Take the 2-minute tour ×
Stack Overflow is a question and answer site for professional and enthusiast programmers. It's 100% free, no registration required.

Why does the following code compiles?

#ifdef C++11
// ...

int main() {}

gcc 4.8.0 gives me the following warning:

extra tokens at end of #ifdef directive

According to the standard, the macro name can contain only letters, digits and underscore character.

Maybe because this?

ISO/IEC 14882:2011

16.1 Conditional inclusion [cpp.cond]

6 Each directive’s condition is checked in order. If it evaluates to false (zero), the group that it controls is skipped: directives are processed only through the name that determines the directive in order to keep track of the level of nested conditionals; the rest of the directives’ preprocessing tokens are ignored, as are the other preprocessing tokens in the group. Only the first group whose control condition evaluates to true (nonzero) is processed. If none of the conditions evaluates to true, and there is a #else directive, the group controlled by the #else is processed; lacking a #else directive, all the groups until the #endif are skipped.151

I can't understand this quote correctly.

share|improve this question
I believe preprocessor identifiers follow the same rules as variable identifiers, though upper-case is preferred. The C++11 doesn't work. This SO question should help you: stackoverflow.com/questions/10717502/… –  Eric Jablow Apr 10 '13 at 20:01
@Eric Jablow I know about __cplusplus macro, i want to know why this code compiles in gcc 4.8.0, clang 3.2, icc 13.0.1 and MSVC-11 –  FrozenHeart Apr 10 '13 at 20:26
Sorry. I should have read better. Perhaps GCC is too forgiving. –  Eric Jablow Apr 10 '13 at 20:40
add comment

2 Answers

As far as C++ is concerted, #ifdef C++11 is a syntax error. There is no rule saying a compiler has to reject a program with a syntax error.

1.4 Implementation compliance [intro.compliance]

The set of diagnosable rules consists of all syntactic and semantic rules in this International Standard except for those rules containing an explicit notation that "no diagnostic is required" or which are described as resulting in "undefined behavior."


If a program contains a violation of any diagnosable rule or an occurrence of a construct described in this Standard as "conditionally-supported" when the implementation does not support that construct, a conforming implementation shall issue at least one diagnostic message.

A warning is a diagnostic message. The compilers are perfectly within their rights to continue to successfully compile the program, as long as they ensure they show you that one diagnostic message. Since compilers have historically accepted such directives, and accepting such directives does not conflict with the requirements of the standard, they continue to do so.

At least as far as GCC is concerned, you can ask to make all standard-required diagnostics a hard error with the -pedantic-errors option.

$ printf "#ifdef C++11\n#endif\n" | gcc -std=c++11 -pedantic-errors -E -x c++ -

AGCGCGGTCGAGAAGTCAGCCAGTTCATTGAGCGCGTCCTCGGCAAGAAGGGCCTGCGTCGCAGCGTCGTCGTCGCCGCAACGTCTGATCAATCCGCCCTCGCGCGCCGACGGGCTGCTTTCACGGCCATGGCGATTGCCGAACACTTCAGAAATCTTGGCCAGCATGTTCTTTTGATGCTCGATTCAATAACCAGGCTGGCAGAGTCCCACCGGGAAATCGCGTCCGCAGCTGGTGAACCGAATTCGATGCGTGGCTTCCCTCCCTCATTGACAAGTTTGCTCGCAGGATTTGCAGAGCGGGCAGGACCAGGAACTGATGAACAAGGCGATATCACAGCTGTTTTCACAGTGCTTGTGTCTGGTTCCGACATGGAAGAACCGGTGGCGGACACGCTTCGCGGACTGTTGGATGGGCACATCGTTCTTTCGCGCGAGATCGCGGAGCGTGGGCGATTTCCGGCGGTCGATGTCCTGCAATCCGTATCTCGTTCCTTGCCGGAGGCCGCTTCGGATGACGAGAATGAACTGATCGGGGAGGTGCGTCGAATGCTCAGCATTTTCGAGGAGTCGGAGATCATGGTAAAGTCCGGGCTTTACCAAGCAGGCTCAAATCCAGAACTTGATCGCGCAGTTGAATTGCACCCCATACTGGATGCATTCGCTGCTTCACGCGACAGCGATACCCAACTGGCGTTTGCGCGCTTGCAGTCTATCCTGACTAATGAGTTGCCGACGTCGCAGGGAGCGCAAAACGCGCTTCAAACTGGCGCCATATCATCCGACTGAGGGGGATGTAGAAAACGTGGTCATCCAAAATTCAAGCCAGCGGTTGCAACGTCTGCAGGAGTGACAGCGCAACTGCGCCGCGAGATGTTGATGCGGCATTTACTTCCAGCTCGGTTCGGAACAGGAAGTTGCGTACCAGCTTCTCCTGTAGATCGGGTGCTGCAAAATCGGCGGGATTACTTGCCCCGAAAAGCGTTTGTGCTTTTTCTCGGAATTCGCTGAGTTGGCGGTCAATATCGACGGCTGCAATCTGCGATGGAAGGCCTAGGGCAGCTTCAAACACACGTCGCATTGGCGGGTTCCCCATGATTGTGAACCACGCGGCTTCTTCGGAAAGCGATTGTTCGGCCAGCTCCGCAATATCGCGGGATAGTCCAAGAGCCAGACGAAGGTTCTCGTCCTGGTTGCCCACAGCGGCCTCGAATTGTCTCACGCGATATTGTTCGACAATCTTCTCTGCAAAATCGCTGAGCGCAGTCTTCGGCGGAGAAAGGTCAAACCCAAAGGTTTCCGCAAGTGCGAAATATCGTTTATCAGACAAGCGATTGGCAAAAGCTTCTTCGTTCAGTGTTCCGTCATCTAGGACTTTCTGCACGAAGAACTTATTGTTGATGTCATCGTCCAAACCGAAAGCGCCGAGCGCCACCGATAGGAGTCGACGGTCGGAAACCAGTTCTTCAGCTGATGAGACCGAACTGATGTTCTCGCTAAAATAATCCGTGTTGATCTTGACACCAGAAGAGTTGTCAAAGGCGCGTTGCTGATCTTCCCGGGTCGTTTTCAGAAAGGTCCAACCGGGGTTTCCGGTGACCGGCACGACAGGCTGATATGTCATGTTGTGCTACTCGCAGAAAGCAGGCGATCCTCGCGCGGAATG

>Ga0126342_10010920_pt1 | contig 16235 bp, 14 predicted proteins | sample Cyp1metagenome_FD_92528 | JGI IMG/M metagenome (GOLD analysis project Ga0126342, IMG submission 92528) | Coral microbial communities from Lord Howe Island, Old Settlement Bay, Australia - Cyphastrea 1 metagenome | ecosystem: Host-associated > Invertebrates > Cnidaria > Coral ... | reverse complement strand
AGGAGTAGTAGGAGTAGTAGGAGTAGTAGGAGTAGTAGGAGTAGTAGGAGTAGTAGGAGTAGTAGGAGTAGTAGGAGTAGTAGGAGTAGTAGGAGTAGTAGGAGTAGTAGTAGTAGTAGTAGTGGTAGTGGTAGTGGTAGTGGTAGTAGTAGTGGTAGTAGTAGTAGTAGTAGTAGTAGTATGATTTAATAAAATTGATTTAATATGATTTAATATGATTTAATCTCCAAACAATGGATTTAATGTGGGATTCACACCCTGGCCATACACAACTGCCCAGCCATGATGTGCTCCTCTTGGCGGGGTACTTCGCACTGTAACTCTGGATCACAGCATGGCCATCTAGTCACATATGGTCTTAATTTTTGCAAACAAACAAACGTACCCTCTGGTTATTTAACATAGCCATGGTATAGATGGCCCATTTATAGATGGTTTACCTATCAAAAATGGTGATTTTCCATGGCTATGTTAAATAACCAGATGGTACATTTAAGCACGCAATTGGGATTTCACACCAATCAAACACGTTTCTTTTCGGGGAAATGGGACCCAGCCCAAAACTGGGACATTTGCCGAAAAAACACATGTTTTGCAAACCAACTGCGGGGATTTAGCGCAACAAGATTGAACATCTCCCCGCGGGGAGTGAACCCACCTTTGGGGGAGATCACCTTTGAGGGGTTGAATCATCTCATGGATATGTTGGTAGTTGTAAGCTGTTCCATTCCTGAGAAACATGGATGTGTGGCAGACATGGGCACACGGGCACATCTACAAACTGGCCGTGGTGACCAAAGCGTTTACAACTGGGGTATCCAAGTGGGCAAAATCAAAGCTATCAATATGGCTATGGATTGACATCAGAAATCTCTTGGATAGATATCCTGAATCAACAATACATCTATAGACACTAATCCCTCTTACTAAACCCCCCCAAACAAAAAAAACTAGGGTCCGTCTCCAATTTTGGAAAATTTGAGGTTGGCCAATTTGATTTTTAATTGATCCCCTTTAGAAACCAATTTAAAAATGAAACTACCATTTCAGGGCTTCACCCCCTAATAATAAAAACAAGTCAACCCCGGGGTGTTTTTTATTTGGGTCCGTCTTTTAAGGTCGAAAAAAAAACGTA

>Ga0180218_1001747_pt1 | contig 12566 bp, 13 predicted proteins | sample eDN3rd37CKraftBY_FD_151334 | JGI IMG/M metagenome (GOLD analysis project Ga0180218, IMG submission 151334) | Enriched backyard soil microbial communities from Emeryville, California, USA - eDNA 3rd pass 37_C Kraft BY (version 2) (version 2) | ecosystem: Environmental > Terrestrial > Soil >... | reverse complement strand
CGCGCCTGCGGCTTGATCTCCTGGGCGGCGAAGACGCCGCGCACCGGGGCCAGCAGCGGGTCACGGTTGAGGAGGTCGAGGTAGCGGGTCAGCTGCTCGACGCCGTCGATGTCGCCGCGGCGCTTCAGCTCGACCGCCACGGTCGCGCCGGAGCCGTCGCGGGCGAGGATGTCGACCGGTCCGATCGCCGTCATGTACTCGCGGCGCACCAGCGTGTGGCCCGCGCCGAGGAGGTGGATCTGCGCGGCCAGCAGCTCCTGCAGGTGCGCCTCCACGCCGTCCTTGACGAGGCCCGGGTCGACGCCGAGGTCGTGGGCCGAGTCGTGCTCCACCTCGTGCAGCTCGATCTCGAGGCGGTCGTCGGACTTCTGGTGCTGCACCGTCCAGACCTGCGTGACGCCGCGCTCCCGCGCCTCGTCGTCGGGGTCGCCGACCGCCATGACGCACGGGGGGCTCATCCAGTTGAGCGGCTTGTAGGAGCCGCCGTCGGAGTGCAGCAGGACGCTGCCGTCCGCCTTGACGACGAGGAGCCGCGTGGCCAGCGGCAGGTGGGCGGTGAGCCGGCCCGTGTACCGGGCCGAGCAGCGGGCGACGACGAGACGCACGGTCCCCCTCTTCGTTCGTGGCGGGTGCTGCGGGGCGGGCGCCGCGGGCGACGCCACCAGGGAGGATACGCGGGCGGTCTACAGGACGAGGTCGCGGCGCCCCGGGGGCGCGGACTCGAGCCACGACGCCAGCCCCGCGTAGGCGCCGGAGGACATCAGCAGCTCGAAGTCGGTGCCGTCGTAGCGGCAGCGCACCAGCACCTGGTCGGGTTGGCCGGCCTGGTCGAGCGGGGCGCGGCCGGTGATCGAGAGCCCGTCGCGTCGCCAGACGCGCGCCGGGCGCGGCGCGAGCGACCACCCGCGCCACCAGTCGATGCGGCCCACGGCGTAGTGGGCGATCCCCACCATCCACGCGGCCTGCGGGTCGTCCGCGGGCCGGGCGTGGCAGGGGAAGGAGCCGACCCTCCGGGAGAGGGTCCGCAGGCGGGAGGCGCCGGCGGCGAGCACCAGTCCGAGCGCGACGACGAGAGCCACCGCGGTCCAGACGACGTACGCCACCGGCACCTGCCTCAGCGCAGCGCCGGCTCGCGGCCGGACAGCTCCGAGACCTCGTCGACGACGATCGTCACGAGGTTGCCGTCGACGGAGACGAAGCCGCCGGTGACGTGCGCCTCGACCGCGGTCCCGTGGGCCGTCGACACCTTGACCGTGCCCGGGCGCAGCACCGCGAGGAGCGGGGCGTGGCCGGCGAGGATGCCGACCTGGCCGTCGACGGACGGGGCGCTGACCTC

# 1 "<stdin>"
# 1 "<command-line>"
# 1 "<stdin>"
<stdin>:1:9: error: extra tokens at end of #ifdef directive
share|improve this answer
add comment

A #ifdef is defined as follow (taken from §16.1)

# ifdef      identifier new-line

With regexp-like notation, an identifier is: [a-zA-Z_][a-zA-Z_0-9]* (*)

The point is: the macro you declare is NOT C++11. It is in fact C (see this live example). The ++11 part is ignored by the preprocessor. The only allowed character after the identifier (which is C) is a new-line, but as said in hvd's answer, from §1.4, a syntax error only force a diagnostic message, here the warning; the only reason I see for this instead of an error is to be compatible with old code, where such names sould have been used.

Also: the quote explains how #ifdef / #elif / #else / #endif work together, not the way conditions are specified.

I do not have a copy of the standard. I used draft n3485 for this answer.

(*) It is possible to have implementation-defined characters in an identifier, but that does not impact your question. Note that variables, class name, macros, ... all follows the same identifier rules.

share|improve this answer
"I think this is not standard compliant" Are you sure? gcc 4.8.0, clang 3.2, icc 13.0.1 and MSVC-11 compiles this code –  FrozenHeart Apr 10 '13 at 20:48
Yes, but it does not mean this is standard. gcc, clang are not the standard, they try to follow it. If they were standard-compliant (on this point), they would ouput an error, not a warning (unless I am missing something). –  Synxis Apr 10 '13 at 20:49
And what do you mean by "However, that is not the cause"? I think that this quote from standard allows + in the macro names, so C++11 can be valid macro name –  FrozenHeart Apr 10 '13 at 20:51
Yes, I thought that when seeing the 'implementation defined' part. However, the identifier is not C++11 but C, meaning that + is not part of identifier-nondigit, that's why I don't think it is why your code is accepted. –  Synxis Apr 10 '13 at 20:53
@KeithThompson Even that isn't valid: "There shall be white-space between the identifier and the replacement list in the definition of an object-like macro." –  hvd Apr 10 '13 at 21:33
show 9 more comments

Your Answer


By posting your answer, you agree to the privacy policy and terms of service.

Not the answer you're looking for? Browse other questions tagged or ask your own question.